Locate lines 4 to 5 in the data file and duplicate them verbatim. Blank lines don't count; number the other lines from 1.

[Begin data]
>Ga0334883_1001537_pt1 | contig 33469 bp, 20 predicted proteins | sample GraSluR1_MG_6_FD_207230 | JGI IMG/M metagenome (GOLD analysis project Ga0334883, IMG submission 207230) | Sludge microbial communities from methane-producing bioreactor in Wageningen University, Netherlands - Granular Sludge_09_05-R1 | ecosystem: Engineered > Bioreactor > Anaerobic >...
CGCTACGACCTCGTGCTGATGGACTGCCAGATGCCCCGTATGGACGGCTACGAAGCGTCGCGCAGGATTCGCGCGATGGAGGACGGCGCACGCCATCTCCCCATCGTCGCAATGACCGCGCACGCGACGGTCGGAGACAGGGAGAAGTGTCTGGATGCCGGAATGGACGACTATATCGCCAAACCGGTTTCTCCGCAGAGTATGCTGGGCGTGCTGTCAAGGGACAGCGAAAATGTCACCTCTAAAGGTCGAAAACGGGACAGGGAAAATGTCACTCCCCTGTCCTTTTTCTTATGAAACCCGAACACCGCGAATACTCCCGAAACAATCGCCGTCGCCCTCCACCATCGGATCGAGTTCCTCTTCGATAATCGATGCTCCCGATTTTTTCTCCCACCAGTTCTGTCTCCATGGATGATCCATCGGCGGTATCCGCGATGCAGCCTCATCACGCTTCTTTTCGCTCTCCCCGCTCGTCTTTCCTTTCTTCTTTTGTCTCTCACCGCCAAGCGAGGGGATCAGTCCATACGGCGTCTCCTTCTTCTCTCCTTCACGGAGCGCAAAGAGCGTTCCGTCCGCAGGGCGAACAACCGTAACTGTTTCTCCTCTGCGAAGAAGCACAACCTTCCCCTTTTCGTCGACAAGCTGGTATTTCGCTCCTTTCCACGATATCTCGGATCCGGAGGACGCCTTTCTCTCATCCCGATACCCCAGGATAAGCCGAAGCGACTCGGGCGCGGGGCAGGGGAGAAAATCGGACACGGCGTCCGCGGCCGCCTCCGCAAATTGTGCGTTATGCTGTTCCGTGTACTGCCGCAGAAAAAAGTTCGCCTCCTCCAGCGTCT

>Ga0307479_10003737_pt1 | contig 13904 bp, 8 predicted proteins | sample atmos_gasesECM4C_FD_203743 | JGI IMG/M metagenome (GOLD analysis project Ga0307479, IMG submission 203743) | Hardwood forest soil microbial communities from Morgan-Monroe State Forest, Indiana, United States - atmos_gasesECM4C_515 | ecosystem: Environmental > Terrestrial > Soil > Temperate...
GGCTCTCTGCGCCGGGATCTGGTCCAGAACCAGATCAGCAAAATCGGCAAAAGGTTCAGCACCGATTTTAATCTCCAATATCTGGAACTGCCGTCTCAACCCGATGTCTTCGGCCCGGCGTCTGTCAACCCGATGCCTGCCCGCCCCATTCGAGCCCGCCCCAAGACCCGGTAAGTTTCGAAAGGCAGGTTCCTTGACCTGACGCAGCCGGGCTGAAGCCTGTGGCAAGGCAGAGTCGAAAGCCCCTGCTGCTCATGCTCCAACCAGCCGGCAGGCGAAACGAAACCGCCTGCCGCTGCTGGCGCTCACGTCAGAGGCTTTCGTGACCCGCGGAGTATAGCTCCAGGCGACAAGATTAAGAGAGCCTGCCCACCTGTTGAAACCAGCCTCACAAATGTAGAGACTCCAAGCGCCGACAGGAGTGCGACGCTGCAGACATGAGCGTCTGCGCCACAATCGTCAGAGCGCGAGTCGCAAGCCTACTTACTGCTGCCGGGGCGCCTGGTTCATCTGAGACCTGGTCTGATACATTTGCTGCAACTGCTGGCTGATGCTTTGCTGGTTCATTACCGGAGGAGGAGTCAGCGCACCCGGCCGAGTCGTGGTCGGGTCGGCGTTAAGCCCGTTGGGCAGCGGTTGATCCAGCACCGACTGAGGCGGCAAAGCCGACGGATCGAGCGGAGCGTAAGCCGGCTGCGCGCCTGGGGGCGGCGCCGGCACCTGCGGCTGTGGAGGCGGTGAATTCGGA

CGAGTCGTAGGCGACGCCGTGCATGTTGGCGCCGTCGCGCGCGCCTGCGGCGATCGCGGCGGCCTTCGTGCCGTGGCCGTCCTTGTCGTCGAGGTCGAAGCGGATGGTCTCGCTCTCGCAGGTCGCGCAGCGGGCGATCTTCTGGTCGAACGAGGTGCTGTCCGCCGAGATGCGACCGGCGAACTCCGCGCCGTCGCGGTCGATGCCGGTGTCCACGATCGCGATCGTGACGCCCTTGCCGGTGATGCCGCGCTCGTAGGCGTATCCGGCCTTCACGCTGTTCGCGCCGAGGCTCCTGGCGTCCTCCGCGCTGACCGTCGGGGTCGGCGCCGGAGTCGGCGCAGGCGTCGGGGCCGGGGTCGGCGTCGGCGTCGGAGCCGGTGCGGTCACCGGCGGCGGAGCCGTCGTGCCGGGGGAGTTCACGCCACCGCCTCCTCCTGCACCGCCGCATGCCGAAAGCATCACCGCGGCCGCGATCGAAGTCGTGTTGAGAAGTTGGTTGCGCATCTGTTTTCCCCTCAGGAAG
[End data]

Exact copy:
GGCTCTCTGCGCCGGGATCTGGTCCAGAACCAGATCAGCAAAATCGGCAAAAGGTTCAGCACCGATTTTAATCTCCAATATCTGGAACTGCCGTCTCAACCCGATGTCTTCGGCCCGGCGTCTGTCAACCCGATGCCTGCCCGCCCCATTCGAGCCCGCCCCAAGACCCGGTAAGTTTCGAAAGGCAGGTTCCTTGACCTGACGCAGCCGGGCTGAAGCCTGTGGCAAGGCAGAGTCGAAAGCCCCTGCTGCTCATGCTCCAACCAGCCGGCAGGCGAAACGAAACCGCCTGCCGCTGCTGGCGCTCACGTCAGAGGCTTTCGTGACCCGCGGAGTATAGCTCCAGGCGACAAGATTAAGAGAGCCTGCCCACCTGTTGAAACCAGCCTCACAAATGTAGAGACTCCAAGCGCCGACAGGAGTGCGACGCTGCAGACATGAGCGTCTGCGCCACAATCGTCAGAGCGCGAGTCGCAAGCCTACTTACTGCTGCCGGGGCGCCTGGTTCATCTGAGACCTGGTCTGATACATTTGCTGCAACTGCTGGCTGATGCTTTGCTGGTTCATTACCGGAGGAGGAGTCAGCGCACCCGGCCGAGTCGTGGTCGGGTCGGCGTTAAGCCCGTTGGGCAGCGGTTGATCCAGCACCGACTGAGGCGGCAAAGCCGACGGATCGAGCGGAGCGTAAGCCGGCTGCGCGCCTGGGGGCGGCGCCGGCACCTGCGGCTGTGGAGGCGGTGAATTCGGA

CGAGTCGTAGGCGACGCCGTGCATGTTGGCGCCGTCGCGCGCGCCTGCGGCGATCGCGGCGGCCTTCGTGCCGTGGCCGTCCTTGTCGTCGAGGTCGAAGCGGATGGTCTCGCTCTCGCAGGTCGCGCAGCGGGCGATCTTCTGGTCGAACGAGGTGCTGTCCGCCGAGATGCGACCGGCGAACTCCGCGCCGTCGCGGTCGATGCCGGTGTCCACGATCGCGATCGTGACGCCCTTGCCGGTGATGCCGCGCTCGTAGGCGTATCCGGCCTTCACGCTGTTCGCGCCGAGGCTCCTGGCGTCCTCCGCGCTGACCGTCGGGGTCGGCGCCGGAGTCGGCGCAGGCGTCGGGGCCGGGGTCGGCGTCGGCGTCGGAGCCGGTGCGGTCACCGGCGGCGGAGCCGTCGTGCCGGGGGAGTTCACGCCACCGCCTCCTCCTGCACCGCCGCATGCCGAAAGCATCACCGCGGCCGCGATCGAAGTCGTGTTGAGAAGTTGGTTGCGCATCTGTTTTCCCCTCAGGAAG